Roster  |  Schedule  |  News  |  History
Bobcat Backfield Full of Speed, Confidence

Daz Patterson
Aug. 5, 2014

By Christian Hoppens
OhioBobcats.com - Staff Writer

Tim Albin leaves no doubt as to his opinion regarding Ohio's depth at running back. The offensive coordinator and running back coach thinks he has the premier group in the Mid-American Conference.

"I've got six guys in my room that are capable," Albin said. "To be honest with you, I can't see anybody in our conference that's got six better backs than me. ... If you take our group, from one to six as a whole, I think they're the best in the conference."

Albin has Daz' Patterson slated to be the featured back of the offense, due to the junior's experience with the offense and how hard he's worked to earn the starting role.

Patterson was explosive in 2013 when he could find get touches behind seniors Beau Blankenship and Ryan Boykin. The Plain City, Fla native averaged 5.6 yards per carry with two touchdowns on 38 carries.

And in front of a hometown crowd at the Beef `O' Brady's Bowl, he proved to be a weapon for the Bobcats with 156 total yards.

The opportunity to start humbles Patterson, but he's not going to relax and become satisfied.

"It feels great to know that I'm the frontrunner right now," he said. "But at the same time, it's a little too early--it's always too early--to get settled, to get complacent. It's just an opportunity that I feel like I need to embrace and work hard to keep."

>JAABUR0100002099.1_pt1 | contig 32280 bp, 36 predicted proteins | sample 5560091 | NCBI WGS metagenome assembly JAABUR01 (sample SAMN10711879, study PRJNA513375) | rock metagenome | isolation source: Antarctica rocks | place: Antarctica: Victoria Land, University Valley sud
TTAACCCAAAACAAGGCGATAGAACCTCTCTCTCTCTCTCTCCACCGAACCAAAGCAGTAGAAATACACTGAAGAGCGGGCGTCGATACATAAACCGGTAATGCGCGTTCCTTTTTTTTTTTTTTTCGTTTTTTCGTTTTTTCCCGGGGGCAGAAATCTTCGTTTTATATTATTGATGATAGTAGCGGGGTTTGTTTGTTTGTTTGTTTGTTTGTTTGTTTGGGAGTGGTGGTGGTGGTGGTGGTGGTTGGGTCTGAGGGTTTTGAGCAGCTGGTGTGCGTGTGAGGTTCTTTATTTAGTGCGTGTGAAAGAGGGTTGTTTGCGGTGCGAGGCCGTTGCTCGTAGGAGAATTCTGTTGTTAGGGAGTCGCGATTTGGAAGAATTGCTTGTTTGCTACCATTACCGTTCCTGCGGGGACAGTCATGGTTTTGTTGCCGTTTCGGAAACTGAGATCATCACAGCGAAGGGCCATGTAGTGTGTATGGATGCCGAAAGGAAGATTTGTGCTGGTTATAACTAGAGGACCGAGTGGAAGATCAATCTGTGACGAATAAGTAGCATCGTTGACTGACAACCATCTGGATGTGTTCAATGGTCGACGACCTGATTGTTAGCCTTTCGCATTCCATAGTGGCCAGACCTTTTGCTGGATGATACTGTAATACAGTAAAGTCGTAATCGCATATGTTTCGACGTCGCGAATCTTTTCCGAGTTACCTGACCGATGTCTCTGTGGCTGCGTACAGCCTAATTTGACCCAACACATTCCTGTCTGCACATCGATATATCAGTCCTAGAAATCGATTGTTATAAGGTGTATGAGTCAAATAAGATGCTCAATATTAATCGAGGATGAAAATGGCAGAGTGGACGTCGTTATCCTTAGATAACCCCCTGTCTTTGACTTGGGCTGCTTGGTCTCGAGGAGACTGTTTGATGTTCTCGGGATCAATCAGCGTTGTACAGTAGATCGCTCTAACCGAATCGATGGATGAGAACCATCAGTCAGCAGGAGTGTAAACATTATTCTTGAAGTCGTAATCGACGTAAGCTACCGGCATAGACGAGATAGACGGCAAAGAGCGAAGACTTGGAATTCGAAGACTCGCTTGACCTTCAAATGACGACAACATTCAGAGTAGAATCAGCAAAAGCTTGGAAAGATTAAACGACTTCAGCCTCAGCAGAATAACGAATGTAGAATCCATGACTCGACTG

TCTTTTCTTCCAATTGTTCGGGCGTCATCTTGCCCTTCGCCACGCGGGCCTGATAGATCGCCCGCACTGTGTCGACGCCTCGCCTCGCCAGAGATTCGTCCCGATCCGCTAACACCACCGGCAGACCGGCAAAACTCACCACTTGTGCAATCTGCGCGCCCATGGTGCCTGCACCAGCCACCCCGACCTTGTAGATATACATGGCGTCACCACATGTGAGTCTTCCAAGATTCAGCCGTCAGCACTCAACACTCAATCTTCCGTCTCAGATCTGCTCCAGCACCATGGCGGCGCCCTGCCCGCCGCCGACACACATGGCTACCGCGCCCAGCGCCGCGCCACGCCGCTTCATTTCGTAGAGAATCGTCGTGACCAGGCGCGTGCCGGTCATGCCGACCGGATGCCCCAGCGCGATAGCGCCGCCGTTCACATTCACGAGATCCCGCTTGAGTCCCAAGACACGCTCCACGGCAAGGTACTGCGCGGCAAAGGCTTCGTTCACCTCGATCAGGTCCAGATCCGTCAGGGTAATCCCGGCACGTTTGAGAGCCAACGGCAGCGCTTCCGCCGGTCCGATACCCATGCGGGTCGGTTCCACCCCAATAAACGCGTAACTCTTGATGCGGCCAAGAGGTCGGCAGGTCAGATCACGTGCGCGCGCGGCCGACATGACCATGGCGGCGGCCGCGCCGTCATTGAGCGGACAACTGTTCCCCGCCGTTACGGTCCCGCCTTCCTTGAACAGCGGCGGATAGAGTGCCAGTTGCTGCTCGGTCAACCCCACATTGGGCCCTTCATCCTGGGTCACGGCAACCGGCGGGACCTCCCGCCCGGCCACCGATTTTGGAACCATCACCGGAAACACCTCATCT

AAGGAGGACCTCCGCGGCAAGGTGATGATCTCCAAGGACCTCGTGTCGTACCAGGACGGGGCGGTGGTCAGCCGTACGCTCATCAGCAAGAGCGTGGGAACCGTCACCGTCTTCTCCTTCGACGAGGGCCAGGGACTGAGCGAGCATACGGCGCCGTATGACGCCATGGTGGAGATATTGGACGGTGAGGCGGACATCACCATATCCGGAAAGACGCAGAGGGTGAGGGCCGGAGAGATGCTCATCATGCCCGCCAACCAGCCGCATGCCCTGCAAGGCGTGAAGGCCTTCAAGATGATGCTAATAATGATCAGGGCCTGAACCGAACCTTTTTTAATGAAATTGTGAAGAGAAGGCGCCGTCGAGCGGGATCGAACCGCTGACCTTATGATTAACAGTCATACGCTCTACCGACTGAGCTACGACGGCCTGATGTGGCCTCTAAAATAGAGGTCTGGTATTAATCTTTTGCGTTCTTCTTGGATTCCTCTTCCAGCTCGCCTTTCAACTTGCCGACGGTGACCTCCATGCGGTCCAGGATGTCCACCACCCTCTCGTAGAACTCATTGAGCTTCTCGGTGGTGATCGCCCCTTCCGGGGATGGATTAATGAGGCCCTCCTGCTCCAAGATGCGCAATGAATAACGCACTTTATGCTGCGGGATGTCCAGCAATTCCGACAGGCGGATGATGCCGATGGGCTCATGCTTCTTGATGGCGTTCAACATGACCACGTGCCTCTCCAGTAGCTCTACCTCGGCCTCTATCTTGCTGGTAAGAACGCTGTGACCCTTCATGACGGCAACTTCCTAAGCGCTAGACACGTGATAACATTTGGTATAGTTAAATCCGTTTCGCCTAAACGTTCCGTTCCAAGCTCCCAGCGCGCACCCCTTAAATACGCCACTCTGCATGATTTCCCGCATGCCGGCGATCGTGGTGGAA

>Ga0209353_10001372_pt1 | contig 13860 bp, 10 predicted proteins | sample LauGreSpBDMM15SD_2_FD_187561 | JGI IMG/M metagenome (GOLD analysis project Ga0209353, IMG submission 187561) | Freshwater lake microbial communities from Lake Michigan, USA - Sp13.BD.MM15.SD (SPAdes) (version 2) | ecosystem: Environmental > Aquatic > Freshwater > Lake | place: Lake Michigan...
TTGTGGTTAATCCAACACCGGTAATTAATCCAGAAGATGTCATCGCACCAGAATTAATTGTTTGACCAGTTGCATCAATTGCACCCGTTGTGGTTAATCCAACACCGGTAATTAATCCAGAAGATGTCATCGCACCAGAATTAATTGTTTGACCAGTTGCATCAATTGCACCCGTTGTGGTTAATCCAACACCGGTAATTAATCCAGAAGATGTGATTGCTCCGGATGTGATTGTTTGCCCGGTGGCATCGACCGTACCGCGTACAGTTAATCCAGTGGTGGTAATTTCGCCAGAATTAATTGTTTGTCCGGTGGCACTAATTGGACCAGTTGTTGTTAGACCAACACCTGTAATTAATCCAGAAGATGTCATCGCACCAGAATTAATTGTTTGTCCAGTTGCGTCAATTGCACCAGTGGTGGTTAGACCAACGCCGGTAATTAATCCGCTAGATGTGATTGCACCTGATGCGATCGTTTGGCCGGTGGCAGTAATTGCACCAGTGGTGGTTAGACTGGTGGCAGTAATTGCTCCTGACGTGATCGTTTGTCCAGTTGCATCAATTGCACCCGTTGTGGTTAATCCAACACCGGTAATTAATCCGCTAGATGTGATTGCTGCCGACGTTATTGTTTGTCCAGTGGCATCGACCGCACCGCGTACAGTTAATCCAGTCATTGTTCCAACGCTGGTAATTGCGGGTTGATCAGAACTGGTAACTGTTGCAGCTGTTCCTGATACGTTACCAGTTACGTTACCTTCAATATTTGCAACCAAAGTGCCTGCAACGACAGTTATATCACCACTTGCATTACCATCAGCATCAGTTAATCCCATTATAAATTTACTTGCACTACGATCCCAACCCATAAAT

Right behind him on the depth chart is senior Tim Edmond, who, to steal from the Tennessee Titans' former running back combo of LenDale White and Chris Johnson, is the smash to Patterson's dash.

Edmond is a human bowling ball in the backfield, measuring in at 5-foot-11 and 235 pounds. The Cincinnati-native can bench 381 pounds and squat 528 pounds, meaning arm tackles might not necessarily hold him back.

But even with Edmond's strength, Albin likes what he sees in his open field skills. "Tim will surprise you," Albin said. "He's got some abilities in the open field that will make you miss. I mean, he gets his foot in the ground and can make cuts like a small guy and he's a big guy. ... He's a powerful guy and he's got some wiggle when he's presented the opportunity."

A player both Patterson and Edmond, a team captain, have chosen to take under their wings is freshman running back Papi White, who came off the field physically worn down and nearly out of breath after the practice on Monday.

"Coming out here, I thought I knew everything," White said. "The first play, I messed up. I ran right into the linebacker when I wasn't even supposed to be over there."

Despite the opening day struggles from a player Edmond claimed to make "fast people not fast," White claimed that he should be more accustomed to the playbook and physicality of collegiate football by the end of the week.

His upperclassmen mentors will aid his adjustment and that of all freshman backs, seeing it as their role to help out and set an example. But their ways of approaching leadership differ.

"I'm more of a quiet guy," Patterson said. "Tim's real excited. He's always excited. I'm more of a quiet, just kind of give you a pointer here and there, just me and you. That's kind of my thing. I don't really like to get loud or yell."

Adding redshirt freshman Dorian Brown and true freshmen Maleek Irons and A.J. Ouellette to the mix, Edmond said that this is the most speed he's seen out of recruiting class in his time at Ohio.

With leadership in place and players with diverse sets of talent, the situation sets the Bobcats up for a dynamic backfield that looks improve upon what was the MAC's eighth best rushing attack in 2013.